I love it when the projects are targeted to specific age groups. The older elementary students either created their perfect pet using my I Like Dogs! series or composed interesting facts from my Creature Features series.

Don't they look great on display with my books in the library!

Younger elementary students chose one of my books, identified the main topic and two interesting facts they learned from the book. Listing where they found the facts is a great way to introduce young students to reliable sources.

Not only were these great writing exercises, but they also helped students become familiar with me, my books, and with nonfiction in general. This helps make for a successful author visit. You know these students were fully engaged in my presentation and prepared to ask great questions. Something all authors appreciate!

Linda Bozzo has published more than 50 nonfiction books for the school and library markets. For more information about Linda and her books, or to book an author visit, you can visit her website.

Copyright 2017 Linda Bozzo

Wednesday, September 6, 2017

Creating Fictional Animals

Kids love reading about animals!
They also enjoy writing about them. What I love about this writing exercise that one school used in conjunction with my Creature Features series, is that they as used nonfiction books as inspiration for creating fictional animals. And I always like when student's are given the opportunity to illustrate as well. 

There were MANY great original animals but I've chosen two of my favorites to share.

Draw a picture of a new type of animal. This animal should be a combination of two existing animals. On the lines below, tell what this new animal is called, and describe the features. You can tell about how these features help the animal function.

Linda Bozzo has published more than 50 nonfiction books for the school and library markets. For more information about Linda and her books, you can visit her website.

Copyright 2017 Linda Bozzo

Wednesday, July 19, 2017

Discovering Dogs!

Many schools choose to use my Discover Dogs with the American Canine Association series for nonfiction writing exercises across various grade levels. Six new breeds were ready for sharing this spring and readers can look forward to six more coming in the fall. 

 Some created original dogs of their own! Aren't these simple, yet adorable?

Others wrote using the following template:
I like _________________ because ________________.
I love how they all chose different animals and drew beautiful illustrations to enhance the text. Yay!

 Some of the older students stuck with the dog theme by writing a bit longer nonfiction text about "Our Favorite Dogs" and added a cutout.

While these books are for some of the youngest readers, grades 
K–2, nonfiction writing exercises can be created for all grade levels. All great ways to connects students with nonfiction!

Linda Bozzo has published more than 50 nonfiction books for the school and library markets. For more information about Linda and her books, you can visit her website.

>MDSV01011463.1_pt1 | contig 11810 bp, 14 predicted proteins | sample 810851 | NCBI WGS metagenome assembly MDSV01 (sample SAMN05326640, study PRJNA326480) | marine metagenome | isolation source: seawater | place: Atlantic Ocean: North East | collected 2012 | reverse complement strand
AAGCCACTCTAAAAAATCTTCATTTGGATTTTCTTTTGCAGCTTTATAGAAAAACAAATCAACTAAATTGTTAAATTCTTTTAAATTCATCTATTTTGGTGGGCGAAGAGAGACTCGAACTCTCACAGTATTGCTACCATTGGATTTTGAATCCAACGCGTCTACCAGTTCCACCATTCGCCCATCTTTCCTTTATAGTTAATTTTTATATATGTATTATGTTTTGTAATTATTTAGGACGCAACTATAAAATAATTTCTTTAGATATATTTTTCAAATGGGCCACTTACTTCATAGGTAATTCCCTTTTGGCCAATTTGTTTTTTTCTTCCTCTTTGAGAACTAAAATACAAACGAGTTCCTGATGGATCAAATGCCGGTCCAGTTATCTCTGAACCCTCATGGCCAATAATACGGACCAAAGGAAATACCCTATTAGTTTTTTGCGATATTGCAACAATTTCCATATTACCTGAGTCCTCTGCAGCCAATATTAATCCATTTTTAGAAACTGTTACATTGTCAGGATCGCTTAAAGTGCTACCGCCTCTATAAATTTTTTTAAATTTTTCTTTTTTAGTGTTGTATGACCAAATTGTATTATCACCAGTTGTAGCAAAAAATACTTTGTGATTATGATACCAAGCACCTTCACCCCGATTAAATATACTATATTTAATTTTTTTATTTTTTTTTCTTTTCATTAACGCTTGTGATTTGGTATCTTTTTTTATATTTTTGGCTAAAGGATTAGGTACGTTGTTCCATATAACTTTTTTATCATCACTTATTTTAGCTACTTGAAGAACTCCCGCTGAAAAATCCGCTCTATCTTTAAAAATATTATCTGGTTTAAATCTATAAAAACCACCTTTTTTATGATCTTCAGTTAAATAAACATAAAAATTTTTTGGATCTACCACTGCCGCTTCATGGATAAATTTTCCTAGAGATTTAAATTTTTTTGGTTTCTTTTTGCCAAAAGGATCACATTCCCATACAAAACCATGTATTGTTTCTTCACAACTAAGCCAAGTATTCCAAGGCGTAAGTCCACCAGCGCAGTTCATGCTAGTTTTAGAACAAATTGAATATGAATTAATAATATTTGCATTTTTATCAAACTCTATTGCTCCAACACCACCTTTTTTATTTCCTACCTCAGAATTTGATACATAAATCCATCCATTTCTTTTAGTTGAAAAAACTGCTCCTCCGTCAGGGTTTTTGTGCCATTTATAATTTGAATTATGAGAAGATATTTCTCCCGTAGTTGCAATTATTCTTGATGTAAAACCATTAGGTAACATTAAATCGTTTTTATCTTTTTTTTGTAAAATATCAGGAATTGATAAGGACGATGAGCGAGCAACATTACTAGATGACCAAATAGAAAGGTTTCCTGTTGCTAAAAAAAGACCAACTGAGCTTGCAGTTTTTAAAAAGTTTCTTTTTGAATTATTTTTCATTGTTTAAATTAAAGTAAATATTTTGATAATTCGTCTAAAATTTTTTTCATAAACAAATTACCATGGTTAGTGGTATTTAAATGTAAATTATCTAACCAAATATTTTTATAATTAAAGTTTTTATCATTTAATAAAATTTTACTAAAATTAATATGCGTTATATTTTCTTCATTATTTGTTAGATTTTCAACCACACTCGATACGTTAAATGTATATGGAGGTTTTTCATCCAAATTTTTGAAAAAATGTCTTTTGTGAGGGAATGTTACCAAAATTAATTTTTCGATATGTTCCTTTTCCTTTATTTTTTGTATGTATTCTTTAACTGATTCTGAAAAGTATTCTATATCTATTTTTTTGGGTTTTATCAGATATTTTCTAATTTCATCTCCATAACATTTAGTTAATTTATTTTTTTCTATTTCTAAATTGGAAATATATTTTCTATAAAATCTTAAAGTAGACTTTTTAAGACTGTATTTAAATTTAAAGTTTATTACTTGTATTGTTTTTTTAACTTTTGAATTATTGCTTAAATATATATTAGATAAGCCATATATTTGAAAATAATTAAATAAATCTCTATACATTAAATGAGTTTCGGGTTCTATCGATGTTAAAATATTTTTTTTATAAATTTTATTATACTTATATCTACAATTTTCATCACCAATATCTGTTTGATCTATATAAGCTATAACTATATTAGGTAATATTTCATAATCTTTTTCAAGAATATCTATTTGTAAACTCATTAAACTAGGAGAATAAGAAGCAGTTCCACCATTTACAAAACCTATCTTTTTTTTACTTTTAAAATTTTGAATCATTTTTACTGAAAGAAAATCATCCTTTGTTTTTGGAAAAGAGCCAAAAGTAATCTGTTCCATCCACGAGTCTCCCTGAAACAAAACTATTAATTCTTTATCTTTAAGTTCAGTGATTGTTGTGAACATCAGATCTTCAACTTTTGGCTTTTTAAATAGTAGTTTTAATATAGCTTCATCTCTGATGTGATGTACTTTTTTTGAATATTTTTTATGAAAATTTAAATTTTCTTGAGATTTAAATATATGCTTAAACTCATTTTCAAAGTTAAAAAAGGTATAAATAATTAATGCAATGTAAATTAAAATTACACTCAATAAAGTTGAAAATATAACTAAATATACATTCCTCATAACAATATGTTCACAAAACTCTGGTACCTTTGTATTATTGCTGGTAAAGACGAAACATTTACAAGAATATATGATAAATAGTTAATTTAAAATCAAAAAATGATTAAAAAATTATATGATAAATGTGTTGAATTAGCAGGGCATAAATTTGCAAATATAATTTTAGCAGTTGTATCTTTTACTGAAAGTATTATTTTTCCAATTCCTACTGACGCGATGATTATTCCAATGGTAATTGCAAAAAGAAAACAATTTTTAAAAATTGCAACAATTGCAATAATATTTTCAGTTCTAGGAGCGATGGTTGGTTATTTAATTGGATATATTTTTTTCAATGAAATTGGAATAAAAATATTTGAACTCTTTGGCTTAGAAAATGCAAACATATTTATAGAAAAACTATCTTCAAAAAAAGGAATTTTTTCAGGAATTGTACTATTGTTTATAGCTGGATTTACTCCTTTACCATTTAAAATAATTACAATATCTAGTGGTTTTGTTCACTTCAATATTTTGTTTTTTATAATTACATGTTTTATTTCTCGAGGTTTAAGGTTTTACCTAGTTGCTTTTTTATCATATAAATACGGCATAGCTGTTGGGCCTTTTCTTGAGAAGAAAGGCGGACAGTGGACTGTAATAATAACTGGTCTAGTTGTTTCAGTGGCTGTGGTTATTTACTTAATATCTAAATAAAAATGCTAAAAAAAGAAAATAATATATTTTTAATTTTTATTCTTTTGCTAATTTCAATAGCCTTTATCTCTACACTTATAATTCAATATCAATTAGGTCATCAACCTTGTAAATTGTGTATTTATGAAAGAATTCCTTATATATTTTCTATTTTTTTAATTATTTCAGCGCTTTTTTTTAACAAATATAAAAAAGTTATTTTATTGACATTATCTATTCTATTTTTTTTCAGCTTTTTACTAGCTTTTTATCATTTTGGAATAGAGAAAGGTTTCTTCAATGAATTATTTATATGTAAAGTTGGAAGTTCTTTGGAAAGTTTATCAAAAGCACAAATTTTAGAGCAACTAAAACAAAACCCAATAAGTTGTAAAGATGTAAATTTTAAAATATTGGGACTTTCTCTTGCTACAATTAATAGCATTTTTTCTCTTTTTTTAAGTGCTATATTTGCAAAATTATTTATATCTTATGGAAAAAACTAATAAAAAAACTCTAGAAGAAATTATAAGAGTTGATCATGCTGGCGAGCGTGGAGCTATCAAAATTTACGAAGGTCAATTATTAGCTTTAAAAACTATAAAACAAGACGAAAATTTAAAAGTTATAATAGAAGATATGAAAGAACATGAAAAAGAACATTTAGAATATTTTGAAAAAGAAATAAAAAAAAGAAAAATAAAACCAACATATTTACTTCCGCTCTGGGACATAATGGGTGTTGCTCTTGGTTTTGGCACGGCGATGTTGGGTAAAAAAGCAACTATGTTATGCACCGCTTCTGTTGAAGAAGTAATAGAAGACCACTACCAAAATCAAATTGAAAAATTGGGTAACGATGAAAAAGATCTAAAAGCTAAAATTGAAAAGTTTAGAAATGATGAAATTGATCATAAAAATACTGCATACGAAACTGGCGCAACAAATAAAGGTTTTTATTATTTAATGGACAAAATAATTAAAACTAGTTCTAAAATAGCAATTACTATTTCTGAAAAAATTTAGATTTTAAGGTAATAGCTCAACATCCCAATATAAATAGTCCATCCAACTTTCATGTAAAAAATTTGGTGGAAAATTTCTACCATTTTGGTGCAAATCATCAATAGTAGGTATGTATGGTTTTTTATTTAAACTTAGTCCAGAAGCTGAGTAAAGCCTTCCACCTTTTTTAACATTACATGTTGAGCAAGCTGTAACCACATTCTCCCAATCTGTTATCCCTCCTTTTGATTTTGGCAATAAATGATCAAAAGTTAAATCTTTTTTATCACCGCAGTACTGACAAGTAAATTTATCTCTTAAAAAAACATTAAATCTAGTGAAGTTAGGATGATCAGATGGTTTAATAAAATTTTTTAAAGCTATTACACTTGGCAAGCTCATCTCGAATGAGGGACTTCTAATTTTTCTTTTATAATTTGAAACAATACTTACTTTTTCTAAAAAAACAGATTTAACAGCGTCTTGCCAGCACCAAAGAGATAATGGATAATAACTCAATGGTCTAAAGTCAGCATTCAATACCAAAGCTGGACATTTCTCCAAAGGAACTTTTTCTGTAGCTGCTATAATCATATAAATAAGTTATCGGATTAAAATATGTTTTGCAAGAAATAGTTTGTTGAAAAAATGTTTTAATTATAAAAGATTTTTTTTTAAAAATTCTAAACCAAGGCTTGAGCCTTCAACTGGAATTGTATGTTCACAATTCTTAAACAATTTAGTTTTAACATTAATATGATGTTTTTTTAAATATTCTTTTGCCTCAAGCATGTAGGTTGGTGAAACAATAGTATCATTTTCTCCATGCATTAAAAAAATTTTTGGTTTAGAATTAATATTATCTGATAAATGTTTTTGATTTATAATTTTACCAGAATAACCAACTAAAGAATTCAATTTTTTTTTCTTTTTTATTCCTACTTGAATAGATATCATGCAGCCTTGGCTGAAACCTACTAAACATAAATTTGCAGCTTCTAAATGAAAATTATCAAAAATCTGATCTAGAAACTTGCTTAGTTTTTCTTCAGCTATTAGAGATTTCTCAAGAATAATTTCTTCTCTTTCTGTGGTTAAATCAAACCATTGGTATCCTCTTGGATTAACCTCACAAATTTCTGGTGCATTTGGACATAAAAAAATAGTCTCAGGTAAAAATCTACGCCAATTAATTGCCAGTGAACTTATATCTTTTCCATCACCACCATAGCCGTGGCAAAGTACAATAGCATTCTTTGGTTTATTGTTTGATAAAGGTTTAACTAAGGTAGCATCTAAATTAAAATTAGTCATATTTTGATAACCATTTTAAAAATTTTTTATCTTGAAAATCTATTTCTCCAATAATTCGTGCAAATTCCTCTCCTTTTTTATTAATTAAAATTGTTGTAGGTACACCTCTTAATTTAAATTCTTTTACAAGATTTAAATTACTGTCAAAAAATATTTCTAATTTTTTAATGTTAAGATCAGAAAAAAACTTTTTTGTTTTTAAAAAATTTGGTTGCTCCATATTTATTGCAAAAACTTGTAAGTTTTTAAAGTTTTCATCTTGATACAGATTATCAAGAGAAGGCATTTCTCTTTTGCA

Copyright 2017 Linda Bozzo

Tuesday, June 27, 2017

Limericks to Improve Writing Skills

As I visit students throughout the school year I like to take photos and collect the various ways teachers are using my books to improve the writing skills of their students. It always amazes me how each school does something unique. At the end of the school year I like to share many of the writing activities so others can use them as well. 

Writing limericks can be a challenge. I know because I wrote hundreds of limericks and the publisher chose the best ones to include in each of my joke books. 
Students modeled limericks in my joke books and wrote and illustrated their own limericks using the following simple format: 

A limerick is a funny, rhyming poem that is five lines long. Lines 1, 2, and 5 rhyme. Lines 3 and 4 are usually shorter and rhyme with each other.
It's easy to write a limerick of your own. First, brainstorm some rhyming words. Write them down on a piece of paper. Example: France, dance, pants, ants, true, knew, too, blue. Next, number lines on a piece of paper from 1 to 5. Write lines 1 and 2 so that the last word in line 2 rhymes with the last word in line 1.
1. There once was a man from France.
2. His friends thought he liked to dance.

Then write lines 3 and 4 so that the last word in line 4 rhymes with the last word in line 3.
3. But that was not true
4. And what no one knew

Finally, write line 5 so the last word rhymes with lines 1 and 2.
5. Was he really had ants in his pants.

Includes step-by-step instructions on how to write your own knock-knock jokes.
Includes instructions on how to make your own funny valentine using the jokes and limericks from the book.

Includes simple instructions on how to write your own limericks.

If you've used limericks with your students feel free to share your lessons here. I'd be happy to add them to my list.

Linda Bozzo has published more than 50 nonfiction books for the school and library markets. For more information about Linda and her books, you can visit her website.

Copyright 2017 Linda Bozzo